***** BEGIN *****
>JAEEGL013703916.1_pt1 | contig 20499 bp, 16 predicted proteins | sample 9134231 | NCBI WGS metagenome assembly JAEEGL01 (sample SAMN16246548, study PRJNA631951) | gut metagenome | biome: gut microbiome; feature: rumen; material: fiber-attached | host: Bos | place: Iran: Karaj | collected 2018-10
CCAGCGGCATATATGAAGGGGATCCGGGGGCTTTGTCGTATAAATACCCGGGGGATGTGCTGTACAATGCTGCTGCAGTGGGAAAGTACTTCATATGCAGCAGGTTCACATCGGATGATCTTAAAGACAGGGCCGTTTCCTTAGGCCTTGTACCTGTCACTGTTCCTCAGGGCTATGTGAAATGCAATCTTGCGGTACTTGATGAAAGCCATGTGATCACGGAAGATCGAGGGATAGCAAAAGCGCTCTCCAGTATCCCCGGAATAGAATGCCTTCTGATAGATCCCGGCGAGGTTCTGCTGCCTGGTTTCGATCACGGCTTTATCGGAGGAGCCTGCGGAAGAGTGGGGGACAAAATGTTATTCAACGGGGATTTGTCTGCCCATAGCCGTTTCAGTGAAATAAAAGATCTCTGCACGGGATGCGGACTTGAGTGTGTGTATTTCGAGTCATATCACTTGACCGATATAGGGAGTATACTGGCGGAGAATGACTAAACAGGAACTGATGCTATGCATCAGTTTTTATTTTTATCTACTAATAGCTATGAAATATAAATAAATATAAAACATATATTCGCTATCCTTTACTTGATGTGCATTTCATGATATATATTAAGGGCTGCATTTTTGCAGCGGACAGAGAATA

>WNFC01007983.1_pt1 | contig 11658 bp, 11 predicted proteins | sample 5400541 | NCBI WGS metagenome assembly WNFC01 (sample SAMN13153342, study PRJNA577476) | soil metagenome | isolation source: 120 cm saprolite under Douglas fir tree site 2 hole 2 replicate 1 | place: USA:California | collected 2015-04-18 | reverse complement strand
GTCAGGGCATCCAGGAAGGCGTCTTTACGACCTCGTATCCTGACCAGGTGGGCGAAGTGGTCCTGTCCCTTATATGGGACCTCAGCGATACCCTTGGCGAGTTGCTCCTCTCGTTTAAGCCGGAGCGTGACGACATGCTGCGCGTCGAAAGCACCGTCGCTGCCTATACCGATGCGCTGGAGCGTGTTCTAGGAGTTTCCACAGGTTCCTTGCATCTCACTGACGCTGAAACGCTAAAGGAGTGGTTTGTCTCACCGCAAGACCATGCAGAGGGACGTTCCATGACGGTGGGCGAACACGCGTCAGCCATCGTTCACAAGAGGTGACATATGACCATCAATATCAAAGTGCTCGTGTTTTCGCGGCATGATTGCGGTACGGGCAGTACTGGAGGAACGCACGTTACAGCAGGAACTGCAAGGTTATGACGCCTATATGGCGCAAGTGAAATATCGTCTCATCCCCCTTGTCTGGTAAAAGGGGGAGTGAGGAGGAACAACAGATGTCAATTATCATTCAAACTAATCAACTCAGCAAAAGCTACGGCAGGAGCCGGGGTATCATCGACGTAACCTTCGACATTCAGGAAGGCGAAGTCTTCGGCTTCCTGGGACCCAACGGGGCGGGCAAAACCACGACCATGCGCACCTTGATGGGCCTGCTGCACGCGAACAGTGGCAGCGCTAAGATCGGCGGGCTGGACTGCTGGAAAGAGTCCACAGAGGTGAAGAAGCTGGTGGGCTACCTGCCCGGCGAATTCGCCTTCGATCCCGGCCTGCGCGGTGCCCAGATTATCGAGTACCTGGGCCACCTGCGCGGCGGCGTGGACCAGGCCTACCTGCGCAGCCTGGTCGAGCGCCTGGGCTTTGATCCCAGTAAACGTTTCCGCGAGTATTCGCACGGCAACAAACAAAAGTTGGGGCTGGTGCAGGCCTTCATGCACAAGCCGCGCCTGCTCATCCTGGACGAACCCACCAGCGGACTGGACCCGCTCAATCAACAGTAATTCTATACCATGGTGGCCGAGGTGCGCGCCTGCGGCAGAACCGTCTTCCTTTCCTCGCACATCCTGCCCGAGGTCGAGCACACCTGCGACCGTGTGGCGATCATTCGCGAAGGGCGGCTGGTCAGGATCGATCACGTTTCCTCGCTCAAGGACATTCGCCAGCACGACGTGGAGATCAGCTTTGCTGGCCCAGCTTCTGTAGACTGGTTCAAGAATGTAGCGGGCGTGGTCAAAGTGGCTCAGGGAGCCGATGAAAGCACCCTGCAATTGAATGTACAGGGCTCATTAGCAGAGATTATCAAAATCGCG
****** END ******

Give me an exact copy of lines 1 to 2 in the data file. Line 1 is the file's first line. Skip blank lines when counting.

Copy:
>JAEEGL013703916.1_pt1 | contig 20499 bp, 16 predicted proteins | sample 9134231 | NCBI WGS metagenome assembly JAEEGL01 (sample SAMN16246548, study PRJNA631951) | gut metagenome | biome: gut microbiome; feature: rumen; material: fiber-attached | host: Bos | place: Iran: Karaj | collected 2018-10
CCAGCGGCATATATGAAGGGGATCCGGGGGCTTTGTCGTATAAATACCCGGGGGATGTGCTGTACAATGCTGCTGCAGTGGGAAAGTACTTCATATGCAGCAGGTTCACATCGGATGATCTTAAAGACAGGGCCGTTTCCTTAGGCCTTGTACCTGTCACTGTTCCTCAGGGCTATGTGAAATGCAATCTTGCGGTACTTGATGAAAGCCATGTGATCACGGAAGATCGAGGGATAGCAAAAGCGCTCTCCAGTATCCCCGGAATAGAATGCCTTCTGATAGATCCCGGCGAGGTTCTGCTGCCTGGTTTCGATCACGGCTTTATCGGAGGAGCCTGCGGAAGAGTGGGGGACAAAATGTTATTCAACGGGGATTTGTCTGCCCATAGCCGTTTCAGTGAAATAAAAGATCTCTGCACGGGATGCGGACTTGAGTGTGTGTATTTCGAGTCATATCACTTGACCGATATAGGGAGTATACTGGCGGAGAATGACTAAACAGGAACTGATGCTATGCATCAGTTTTTATTTTTATCTACTAATAGCTATGAAATATAAATAAATATAAAACATATATTCGCTATCCTTTACTTGATGTGCATTTCATGATATATATTAAGGGCTGCATTTTTGCAGCGGACAGAGAATA